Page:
I’m sure a lot of people will use the new “Allowance” feature of iTunes. It’s an easy way to set up an “Allowance” for your kids, so they can download music whenever they want without going crazy on your credit card.
E-mail “Gift Certificates” is another great feature. I know I’m going to send a lot of my Windows friends Gift Certificates to iTunes Music Store this Christmas – as a sneaky way to get them to finally try iTunes out.
Burning CDs of your favorite play lists is something iTunes has always done well, but now you can back up your entire iTunes music library across multiple CDs or DVDs. I’m sure I’ll do that next time I get a chance. Hopefully right before I’m struck down by lightning for not backing-up.
iTunes always features new content in the form of bios, reviews, lists and you can even see Who’s-Listening-To-Who with Celebrity Playlists. Every feature of iTunes seems to encourage users to discover new music to enjoy. And it does so elegantly and unobtrusively. It’s a completely enjoyable experience, far removed from any commercial sales-pitch techniques that seem to be everywhere you look these days.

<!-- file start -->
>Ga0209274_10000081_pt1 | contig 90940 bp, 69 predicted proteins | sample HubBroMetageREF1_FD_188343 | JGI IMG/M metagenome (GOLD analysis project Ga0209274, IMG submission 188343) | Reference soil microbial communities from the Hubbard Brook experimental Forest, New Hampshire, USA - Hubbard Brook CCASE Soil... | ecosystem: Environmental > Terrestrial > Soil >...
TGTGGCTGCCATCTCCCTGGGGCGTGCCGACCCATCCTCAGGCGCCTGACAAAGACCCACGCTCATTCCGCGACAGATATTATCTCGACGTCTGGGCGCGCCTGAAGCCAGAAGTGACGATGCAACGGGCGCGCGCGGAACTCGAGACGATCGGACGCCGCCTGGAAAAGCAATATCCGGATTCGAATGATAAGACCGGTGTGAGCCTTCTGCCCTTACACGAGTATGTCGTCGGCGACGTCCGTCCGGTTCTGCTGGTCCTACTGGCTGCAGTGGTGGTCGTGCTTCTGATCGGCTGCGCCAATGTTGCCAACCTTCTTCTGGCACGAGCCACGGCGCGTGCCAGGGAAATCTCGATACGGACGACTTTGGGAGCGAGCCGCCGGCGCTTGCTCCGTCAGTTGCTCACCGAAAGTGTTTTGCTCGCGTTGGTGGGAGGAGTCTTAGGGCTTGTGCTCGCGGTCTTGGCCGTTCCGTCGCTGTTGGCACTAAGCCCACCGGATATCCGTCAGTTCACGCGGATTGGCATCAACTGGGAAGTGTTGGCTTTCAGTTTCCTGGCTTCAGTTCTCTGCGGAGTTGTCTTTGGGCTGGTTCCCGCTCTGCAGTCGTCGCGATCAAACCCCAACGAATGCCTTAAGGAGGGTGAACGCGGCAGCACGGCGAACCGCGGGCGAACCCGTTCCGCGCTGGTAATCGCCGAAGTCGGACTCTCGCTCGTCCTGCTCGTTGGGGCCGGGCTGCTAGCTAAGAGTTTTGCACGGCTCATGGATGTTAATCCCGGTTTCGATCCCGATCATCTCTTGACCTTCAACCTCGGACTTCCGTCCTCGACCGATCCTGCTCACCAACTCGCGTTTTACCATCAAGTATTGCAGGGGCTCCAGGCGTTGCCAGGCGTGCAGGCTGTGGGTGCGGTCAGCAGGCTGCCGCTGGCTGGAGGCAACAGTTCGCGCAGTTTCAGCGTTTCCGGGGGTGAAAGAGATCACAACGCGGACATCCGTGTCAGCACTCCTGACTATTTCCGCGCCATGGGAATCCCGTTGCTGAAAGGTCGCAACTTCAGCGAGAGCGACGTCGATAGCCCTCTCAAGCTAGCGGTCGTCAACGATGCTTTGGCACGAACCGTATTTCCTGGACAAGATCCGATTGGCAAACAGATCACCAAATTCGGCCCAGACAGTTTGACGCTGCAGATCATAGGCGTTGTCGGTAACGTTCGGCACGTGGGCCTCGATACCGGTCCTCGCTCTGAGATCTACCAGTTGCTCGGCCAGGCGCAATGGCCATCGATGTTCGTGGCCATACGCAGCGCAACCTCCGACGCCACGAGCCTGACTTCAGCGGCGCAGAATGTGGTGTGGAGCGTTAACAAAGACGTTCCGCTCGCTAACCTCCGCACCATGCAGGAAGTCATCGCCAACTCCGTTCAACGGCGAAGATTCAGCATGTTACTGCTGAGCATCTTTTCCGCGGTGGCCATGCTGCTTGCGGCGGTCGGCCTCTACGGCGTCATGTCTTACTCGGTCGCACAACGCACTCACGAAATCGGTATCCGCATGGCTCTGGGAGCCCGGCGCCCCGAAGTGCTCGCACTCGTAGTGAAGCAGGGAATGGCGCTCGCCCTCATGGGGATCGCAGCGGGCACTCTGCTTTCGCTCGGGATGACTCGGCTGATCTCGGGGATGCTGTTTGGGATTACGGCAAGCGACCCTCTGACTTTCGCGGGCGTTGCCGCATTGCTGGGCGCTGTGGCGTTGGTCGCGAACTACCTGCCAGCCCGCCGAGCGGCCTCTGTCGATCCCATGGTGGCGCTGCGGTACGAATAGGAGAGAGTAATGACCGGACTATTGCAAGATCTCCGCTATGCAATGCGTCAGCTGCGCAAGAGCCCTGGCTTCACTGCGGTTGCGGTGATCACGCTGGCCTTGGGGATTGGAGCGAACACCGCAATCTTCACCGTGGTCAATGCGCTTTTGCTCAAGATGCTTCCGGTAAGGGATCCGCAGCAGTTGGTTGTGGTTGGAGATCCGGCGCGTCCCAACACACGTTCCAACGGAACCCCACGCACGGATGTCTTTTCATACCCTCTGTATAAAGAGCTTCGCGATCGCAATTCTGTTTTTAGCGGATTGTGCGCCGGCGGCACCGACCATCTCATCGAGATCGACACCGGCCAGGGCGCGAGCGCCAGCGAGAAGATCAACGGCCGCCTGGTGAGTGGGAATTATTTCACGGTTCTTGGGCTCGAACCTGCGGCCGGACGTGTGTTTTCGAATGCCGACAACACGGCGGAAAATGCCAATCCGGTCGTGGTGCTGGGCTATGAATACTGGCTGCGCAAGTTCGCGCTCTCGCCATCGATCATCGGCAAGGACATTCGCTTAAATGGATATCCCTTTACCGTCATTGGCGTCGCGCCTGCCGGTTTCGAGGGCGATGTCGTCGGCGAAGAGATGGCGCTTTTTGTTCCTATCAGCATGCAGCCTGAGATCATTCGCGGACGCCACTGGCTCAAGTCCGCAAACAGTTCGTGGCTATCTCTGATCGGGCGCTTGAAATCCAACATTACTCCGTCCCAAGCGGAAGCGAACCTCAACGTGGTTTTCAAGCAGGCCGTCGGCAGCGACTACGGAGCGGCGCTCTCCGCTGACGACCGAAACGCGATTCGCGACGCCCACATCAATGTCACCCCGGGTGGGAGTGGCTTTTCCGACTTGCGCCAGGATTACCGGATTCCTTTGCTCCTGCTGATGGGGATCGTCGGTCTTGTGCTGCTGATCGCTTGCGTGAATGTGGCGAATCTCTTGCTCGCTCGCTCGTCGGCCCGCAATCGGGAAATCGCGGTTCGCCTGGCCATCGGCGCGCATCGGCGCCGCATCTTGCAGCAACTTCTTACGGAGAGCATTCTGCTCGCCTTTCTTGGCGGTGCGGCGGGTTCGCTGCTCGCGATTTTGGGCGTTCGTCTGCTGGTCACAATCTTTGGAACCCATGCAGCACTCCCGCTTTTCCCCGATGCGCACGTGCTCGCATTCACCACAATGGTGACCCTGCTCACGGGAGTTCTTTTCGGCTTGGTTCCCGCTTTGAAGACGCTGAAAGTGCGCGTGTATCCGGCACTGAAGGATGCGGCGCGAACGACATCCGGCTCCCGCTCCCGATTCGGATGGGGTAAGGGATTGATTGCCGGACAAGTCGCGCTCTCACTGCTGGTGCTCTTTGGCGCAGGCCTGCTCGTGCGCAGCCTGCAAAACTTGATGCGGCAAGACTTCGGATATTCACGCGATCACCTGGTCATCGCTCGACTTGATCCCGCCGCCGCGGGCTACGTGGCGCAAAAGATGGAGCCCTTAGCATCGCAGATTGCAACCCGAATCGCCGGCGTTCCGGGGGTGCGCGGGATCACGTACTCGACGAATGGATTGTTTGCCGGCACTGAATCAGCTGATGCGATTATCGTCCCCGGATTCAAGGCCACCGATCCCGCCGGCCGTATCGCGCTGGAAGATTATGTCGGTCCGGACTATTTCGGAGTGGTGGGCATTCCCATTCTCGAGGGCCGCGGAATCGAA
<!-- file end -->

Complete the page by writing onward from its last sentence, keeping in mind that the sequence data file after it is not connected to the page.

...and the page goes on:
But the real “killer app” aspect of iTunes is fully realized once you pony up the money for an iPod. If you don’t have one, do whatever it takes – sell the car, the dog, your CD collection (you don’t need it now anyway) – just get an iPod. You won’t be able to imagine how you survived without one.
If you have the patience to wait a few extra days for your iPod’s delivery, you might want to take advantage of the free engraving when you buy an iPod from Apple’s website. I couldn’t wait, but the first chance I get, I’m going to have a professional engrave the immortal words that Woody Guthrie painted on his guitar; “This Machine Kills Fascism” (I advise getting a “professional” to engrave your iPod, because I’ve seen a few people try to do the engraving themselves and the results are not pretty).
The latest iPod software upgrade includes a lot of new features that takes another already incredible product that is as good as it gets, and makes it even better. The first thing I noticed was the improved contrast and resolution of the iPod’s screen. The battery indicator now has a more precise reading and now I don’t have to squint to see the time while I’m driving at night.